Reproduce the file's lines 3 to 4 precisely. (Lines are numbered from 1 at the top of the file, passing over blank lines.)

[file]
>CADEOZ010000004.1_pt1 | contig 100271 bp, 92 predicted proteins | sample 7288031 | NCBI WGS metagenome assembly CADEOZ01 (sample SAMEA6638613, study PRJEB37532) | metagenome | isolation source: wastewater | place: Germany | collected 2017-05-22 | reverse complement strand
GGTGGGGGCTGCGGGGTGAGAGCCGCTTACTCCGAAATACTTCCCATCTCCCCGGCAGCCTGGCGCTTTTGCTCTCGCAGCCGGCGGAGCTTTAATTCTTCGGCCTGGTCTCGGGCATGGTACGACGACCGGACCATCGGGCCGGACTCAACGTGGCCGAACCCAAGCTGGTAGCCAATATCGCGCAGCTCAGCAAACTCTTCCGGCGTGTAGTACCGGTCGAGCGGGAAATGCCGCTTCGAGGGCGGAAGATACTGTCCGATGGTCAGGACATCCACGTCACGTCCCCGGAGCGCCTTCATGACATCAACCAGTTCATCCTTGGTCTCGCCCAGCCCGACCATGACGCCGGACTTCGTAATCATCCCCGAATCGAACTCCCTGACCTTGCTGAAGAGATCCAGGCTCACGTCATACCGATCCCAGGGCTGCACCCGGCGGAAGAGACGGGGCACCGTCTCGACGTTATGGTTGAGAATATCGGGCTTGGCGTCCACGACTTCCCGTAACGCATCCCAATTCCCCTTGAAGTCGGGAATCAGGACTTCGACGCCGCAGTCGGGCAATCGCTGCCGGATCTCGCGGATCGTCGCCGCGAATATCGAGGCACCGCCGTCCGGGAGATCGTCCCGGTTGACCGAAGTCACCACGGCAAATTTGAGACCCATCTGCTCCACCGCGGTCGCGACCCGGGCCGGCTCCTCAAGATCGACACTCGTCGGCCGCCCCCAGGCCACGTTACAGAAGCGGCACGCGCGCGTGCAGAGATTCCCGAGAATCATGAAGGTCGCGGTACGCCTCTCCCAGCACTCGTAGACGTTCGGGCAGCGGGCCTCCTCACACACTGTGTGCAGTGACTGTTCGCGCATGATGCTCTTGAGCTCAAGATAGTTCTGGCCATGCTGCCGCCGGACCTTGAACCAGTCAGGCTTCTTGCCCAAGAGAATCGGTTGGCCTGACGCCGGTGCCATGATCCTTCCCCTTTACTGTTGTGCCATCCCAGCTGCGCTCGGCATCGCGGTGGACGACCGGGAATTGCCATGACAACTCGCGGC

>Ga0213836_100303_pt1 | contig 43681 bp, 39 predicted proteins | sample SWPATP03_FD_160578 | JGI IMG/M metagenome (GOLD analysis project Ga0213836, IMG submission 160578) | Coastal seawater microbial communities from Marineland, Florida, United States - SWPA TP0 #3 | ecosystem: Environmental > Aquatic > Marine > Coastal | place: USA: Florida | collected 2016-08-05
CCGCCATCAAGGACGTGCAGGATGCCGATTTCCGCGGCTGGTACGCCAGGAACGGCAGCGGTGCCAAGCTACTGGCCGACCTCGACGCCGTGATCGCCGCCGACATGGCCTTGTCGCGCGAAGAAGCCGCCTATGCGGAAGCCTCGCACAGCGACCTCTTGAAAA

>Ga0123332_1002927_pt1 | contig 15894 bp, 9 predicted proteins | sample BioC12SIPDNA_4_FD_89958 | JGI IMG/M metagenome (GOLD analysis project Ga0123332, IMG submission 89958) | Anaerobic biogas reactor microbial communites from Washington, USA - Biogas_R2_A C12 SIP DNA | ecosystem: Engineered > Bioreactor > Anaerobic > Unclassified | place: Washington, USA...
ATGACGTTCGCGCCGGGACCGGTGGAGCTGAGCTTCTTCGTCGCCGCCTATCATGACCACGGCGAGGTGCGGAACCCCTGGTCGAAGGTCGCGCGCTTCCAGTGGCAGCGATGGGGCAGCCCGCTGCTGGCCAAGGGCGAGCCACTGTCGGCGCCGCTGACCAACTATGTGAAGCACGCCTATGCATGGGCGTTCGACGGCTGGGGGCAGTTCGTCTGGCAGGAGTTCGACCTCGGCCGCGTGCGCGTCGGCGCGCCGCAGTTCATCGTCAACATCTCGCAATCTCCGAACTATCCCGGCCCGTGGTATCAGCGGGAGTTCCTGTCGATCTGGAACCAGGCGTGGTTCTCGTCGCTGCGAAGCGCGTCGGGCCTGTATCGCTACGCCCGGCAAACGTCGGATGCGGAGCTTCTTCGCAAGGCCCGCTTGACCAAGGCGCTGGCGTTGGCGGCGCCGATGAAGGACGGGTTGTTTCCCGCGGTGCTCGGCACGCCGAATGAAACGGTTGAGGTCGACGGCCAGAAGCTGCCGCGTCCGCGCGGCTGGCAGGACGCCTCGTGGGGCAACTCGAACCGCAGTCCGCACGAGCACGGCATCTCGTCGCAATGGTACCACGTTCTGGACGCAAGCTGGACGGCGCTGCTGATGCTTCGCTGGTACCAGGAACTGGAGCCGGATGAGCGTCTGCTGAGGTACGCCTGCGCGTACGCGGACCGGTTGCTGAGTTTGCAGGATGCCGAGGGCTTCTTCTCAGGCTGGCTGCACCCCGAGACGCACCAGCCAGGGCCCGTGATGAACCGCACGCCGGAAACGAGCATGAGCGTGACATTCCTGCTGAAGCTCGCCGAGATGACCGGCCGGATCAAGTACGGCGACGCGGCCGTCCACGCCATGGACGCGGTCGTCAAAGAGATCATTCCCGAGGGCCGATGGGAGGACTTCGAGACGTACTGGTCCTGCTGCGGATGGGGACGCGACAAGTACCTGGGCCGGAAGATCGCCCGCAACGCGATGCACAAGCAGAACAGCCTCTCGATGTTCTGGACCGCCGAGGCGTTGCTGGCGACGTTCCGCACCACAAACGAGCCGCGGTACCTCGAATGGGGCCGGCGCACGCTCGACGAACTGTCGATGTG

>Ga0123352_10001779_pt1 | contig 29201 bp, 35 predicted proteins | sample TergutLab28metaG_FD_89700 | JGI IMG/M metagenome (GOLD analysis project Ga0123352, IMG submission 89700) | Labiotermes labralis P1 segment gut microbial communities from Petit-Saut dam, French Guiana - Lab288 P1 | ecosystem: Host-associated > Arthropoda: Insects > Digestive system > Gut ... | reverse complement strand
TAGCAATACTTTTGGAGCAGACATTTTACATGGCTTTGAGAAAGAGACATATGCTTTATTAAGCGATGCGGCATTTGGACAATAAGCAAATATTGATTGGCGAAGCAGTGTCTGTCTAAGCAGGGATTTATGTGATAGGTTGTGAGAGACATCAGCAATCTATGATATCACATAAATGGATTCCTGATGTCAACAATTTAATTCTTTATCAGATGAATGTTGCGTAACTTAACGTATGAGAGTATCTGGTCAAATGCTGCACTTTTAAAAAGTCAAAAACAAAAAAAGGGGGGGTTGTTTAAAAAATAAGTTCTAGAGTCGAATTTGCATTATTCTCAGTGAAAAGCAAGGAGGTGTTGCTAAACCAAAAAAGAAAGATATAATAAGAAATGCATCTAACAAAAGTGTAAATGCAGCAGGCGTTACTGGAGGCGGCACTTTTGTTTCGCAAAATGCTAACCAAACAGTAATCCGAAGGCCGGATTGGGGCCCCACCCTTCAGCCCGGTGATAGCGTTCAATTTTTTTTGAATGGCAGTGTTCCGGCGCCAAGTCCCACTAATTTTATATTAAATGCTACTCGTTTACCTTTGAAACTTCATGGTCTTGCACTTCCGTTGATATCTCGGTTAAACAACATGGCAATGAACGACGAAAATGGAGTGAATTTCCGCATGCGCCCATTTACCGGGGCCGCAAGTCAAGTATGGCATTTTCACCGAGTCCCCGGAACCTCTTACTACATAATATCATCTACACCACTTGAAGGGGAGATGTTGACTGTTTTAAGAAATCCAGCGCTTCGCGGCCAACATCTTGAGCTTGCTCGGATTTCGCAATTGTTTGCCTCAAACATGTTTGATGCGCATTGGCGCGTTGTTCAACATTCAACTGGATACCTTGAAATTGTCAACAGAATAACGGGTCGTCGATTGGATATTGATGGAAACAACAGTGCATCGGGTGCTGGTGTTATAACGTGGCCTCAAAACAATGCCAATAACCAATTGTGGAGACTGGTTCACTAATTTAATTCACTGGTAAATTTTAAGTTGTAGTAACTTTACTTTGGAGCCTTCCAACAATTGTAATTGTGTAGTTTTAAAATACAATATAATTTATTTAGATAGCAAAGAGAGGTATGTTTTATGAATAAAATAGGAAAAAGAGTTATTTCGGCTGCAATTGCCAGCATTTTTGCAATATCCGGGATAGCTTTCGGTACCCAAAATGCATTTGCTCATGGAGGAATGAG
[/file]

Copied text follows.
>Ga0213836_100303_pt1 | contig 43681 bp, 39 predicted proteins | sample SWPATP03_FD_160578 | JGI IMG/M metagenome (GOLD analysis project Ga0213836, IMG submission 160578) | Coastal seawater microbial communities from Marineland, Florida, United States - SWPA TP0 #3 | ecosystem: Environmental > Aquatic > Marine > Coastal | place: USA: Florida | collected 2016-08-05
CCGCCATCAAGGACGTGCAGGATGCCGATTTCCGCGGCTGGTACGCCAGGAACGGCAGCGGTGCCAAGCTACTGGCCGACCTCGACGCCGTGATCGCCGCCGACATGGCCTTGTCGCGCGAAGAAGCCGCCTATGCGGAAGCCTCGCACAGCGACCTCTTGAAAA